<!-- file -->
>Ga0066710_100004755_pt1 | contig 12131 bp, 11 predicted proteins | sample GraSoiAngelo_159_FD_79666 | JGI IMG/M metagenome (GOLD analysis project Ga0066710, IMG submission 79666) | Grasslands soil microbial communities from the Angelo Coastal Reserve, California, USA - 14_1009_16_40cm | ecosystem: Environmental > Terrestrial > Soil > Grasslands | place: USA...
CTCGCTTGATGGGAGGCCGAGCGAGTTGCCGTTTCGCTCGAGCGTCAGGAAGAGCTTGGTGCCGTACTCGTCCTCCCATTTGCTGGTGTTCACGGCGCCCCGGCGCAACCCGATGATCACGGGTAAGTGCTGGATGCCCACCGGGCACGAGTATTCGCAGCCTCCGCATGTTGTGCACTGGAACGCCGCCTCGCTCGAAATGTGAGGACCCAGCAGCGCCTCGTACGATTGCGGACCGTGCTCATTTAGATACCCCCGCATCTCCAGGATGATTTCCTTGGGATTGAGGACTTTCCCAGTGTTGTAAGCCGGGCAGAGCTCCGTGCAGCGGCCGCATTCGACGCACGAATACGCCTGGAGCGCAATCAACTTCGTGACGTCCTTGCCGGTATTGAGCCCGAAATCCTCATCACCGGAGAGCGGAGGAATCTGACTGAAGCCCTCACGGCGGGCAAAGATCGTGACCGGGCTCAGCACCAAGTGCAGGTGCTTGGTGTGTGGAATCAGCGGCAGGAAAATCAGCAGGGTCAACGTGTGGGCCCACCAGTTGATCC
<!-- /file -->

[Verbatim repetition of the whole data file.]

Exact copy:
>Ga0066710_100004755_pt1 | contig 12131 bp, 11 predicted proteins | sample GraSoiAngelo_159_FD_79666 | JGI IMG/M metagenome (GOLD analysis project Ga0066710, IMG submission 79666) | Grasslands soil microbial communities from the Angelo Coastal Reserve, California, USA - 14_1009_16_40cm | ecosystem: Environmental > Terrestrial > Soil > Grasslands | place: USA...
CTCGCTTGATGGGAGGCCGAGCGAGTTGCCGTTTCGCTCGAGCGTCAGGAAGAGCTTGGTGCCGTACTCGTCCTCCCATTTGCTGGTGTTCACGGCGCCCCGGCGCAACCCGATGATCACGGGTAAGTGCTGGATGCCCACCGGGCACGAGTATTCGCAGCCTCCGCATGTTGTGCACTGGAACGCCGCCTCGCTCGAAATGTGAGGACCCAGCAGCGCCTCGTACGATTGCGGACCGTGCTCATTTAGATACCCCCGCATCTCCAGGATGATTTCCTTGGGATTGAGGACTTTCCCAGTGTTGTAAGCCGGGCAGAGCTCCGTGCAGCGGCCGCATTCGACGCACGAATACGCCTGGAGCGCAATCAACTTCGTGACGTCCTTGCCGGTATTGAGCCCGAAATCCTCATCACCGGAGAGCGGAGGAATCTGACTGAAGCCCTCACGGCGGGCAAAGATCGTGACCGGGCTCAGCACCAAGTGCAGGTGCTTGGTGTGTGGAATCAGCGGCAGGAAAATCAGCAGGGTCAACGTGTGGGCCCACCAGTTGATCC